Mobile CT: The trained health workers from each of the four ANISA PHCCs will perform regular mobile VCT outreach to allow people in remote areas to access HCT services. Mobile teams will be composed of a counselor, a laboratory technician/assistant and driver and will travel to provide services as required in the community.
Yambio State Hospital will be the referral facility for clients requiring more specialized tests and clinical management. If indicated, samples and/or clients testing positive for HIV will be referred for CD4 count, renal and liver function tests, at the beginning and for follow up if the clients are on anti-retroviral treatment.
To coordinate and work with the PEPFAR SI Advisor and the in-country SI team to ensure that data collected and anlyzed are consistent with PEPFAR standards.
The CMMB model is to build capacity beginning at the community volunteer level (e.g. mid-wives, HBC workers) to include a tier of 'peer champions'.
ANISA will continue to work with GoSS, SSAC and local partners to support, strengthen and scale-up existing HIV/AIDS prevention programs in Yambio, Nzara and Ezo counties and to establish local capacity for conducting primary prevention programs in Ezo County.
ANISA will continue to use interpersonal communication approaches to complement the mass awareness-raising activities currently conducted by local partner organizations. The project will generate a core of sustainable knowledge and skills as well as a supportive enabling environment through introduction of life skills education, parent-youth communications tools, small peer dialogue groups and mixed community dialogue groups. Peer Educators and community networks will generate a core of sustainable knowledge on HIV prevention within the community to foster community ownership of the issue as well as to address the lack of health workers. Community members will use their knowledge of referral networks and linkages to encourage counseling and testing, care and support opportunities which ANISA will update through close collaboration with SAAC, MoH, and partner organizations. Culturally appropriate IEC materials in the local language will be produced to support BCC activities.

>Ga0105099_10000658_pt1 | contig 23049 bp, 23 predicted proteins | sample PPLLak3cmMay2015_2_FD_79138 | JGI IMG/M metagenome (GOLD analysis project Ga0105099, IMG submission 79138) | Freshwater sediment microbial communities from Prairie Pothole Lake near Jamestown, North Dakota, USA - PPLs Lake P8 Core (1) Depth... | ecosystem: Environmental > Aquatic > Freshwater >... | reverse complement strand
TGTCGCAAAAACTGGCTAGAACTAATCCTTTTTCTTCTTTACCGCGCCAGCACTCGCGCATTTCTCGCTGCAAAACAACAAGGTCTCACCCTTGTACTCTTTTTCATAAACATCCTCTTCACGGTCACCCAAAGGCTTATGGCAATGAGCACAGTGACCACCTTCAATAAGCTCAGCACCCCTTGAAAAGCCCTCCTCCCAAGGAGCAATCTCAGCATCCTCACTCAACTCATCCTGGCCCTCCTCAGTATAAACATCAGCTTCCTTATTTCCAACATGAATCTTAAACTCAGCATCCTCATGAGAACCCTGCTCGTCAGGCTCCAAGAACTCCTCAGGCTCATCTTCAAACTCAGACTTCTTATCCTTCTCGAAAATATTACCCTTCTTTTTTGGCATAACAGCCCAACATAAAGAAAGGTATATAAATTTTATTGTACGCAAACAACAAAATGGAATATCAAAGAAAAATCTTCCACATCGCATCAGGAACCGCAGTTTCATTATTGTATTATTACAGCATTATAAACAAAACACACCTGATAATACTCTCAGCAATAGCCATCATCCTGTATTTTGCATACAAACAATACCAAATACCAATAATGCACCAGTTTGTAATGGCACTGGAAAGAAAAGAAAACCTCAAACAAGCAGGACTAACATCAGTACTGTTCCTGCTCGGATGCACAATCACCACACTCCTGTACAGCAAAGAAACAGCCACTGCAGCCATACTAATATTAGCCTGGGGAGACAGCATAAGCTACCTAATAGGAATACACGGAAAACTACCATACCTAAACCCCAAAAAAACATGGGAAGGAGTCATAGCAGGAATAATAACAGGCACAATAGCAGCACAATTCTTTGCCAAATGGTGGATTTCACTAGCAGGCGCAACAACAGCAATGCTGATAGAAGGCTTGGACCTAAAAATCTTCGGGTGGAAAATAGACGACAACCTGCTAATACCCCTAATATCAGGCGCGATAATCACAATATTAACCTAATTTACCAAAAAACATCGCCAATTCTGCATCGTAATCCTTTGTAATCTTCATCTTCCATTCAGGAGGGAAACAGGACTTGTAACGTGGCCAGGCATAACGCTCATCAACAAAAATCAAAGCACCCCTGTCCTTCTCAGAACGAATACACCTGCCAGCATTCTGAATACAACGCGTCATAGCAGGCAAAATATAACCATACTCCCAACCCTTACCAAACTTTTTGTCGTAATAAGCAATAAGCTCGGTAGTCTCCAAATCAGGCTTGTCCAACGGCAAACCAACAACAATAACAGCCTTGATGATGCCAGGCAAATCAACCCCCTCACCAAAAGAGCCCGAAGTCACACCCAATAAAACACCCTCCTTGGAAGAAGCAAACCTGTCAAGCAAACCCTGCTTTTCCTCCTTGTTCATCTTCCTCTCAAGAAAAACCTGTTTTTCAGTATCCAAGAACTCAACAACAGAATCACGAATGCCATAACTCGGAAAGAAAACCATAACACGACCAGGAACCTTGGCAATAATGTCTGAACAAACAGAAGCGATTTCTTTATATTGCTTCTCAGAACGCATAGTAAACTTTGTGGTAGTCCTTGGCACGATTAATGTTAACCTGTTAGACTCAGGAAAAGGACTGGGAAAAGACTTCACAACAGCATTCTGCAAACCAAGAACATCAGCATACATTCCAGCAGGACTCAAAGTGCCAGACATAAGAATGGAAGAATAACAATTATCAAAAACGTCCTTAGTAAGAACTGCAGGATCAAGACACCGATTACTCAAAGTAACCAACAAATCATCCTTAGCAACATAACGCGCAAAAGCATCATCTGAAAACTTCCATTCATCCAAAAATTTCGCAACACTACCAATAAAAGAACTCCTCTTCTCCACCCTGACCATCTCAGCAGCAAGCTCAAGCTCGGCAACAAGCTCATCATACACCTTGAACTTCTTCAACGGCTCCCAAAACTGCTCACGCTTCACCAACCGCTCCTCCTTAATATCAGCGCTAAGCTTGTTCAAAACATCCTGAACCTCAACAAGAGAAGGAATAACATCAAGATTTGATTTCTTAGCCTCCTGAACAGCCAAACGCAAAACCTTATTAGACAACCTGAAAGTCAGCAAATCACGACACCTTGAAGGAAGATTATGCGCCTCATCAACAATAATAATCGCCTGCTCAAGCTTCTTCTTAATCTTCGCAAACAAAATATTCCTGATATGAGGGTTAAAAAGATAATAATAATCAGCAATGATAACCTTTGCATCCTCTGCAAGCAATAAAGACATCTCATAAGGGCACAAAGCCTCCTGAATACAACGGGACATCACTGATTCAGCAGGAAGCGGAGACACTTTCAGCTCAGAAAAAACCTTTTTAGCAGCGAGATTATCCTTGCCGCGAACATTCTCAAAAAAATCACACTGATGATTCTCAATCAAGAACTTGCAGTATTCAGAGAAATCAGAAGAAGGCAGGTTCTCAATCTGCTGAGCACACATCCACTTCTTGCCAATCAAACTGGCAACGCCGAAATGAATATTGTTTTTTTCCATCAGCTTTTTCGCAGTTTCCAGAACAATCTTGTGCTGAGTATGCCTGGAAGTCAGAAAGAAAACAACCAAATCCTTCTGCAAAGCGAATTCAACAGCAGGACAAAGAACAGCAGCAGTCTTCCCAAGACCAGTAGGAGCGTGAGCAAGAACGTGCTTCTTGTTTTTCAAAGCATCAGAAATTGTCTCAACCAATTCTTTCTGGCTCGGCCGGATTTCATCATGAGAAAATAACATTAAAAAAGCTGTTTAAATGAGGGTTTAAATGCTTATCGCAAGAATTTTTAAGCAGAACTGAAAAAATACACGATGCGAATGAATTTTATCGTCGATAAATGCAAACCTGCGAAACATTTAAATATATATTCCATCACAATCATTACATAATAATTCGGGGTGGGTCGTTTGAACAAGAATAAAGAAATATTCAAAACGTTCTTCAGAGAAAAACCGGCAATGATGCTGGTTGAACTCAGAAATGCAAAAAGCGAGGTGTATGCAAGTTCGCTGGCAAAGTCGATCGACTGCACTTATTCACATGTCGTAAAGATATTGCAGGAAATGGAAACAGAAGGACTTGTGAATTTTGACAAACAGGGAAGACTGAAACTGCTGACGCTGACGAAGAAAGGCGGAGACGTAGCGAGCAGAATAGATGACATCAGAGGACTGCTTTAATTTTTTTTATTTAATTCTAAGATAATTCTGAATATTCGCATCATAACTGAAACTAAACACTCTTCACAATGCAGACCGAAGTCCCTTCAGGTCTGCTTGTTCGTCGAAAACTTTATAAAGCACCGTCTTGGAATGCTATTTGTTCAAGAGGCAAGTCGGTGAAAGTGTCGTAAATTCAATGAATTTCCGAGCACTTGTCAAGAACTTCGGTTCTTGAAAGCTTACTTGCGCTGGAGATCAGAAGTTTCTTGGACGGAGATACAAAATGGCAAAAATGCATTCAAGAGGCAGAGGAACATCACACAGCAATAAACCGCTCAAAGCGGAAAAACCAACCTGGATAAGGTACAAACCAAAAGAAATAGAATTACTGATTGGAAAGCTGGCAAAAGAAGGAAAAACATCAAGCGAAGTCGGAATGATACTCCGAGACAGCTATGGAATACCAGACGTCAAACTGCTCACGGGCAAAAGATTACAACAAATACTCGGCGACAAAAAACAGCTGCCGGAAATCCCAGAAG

ANISA will continue to build on World Vision's existing psycho-social HIV/AIDS project (PSIA) to promote delay of first intercourse among youth 10 to 14 years-old, increase "secondary abstinence", and faithfulness to one partner among 15 to 24 year olds. Youth will also receive appropriate and accurate information on consistent and correct condom use. This will be done in partnership with the MoE, DoTY, ECS and YWCA through the training of teachers and PE to provide value-based life skills courses for in-school youth (public and private schools) and through the training of PE's to reach out-of-school youths, complemented by school-based, church-based and community parents groups focusing on parent-youth communications.
The project will also give emphasis on reaching high-risk groups to strengthen their ability to accurately personalize risk associated with high-risk behaviors; this will include civil servants with deployments away from home. ANISA will work with the WEQ Police Force, the Police Training Academy in Yambio and the Wild Life Department to target their workforce with comprehensive prevention and risk reduction skills including knowing ones' status (and disclosure), partner reduction, correct and consistent condom use, effects of alcohol abuse, and importance of STI treatment. ANISA will reach out to women's groups in markets and cooperatives and train peer educators among CSWs, motorcycle taxi (tuk-tuk) drivers and lodge owners along the prominent Yambio/WEQ trade route to promote behavior change and risk reduction skills such as condom use and negotiation, and link women to vocational and IGA opportunities to address root causes of transactional/commercial sex work.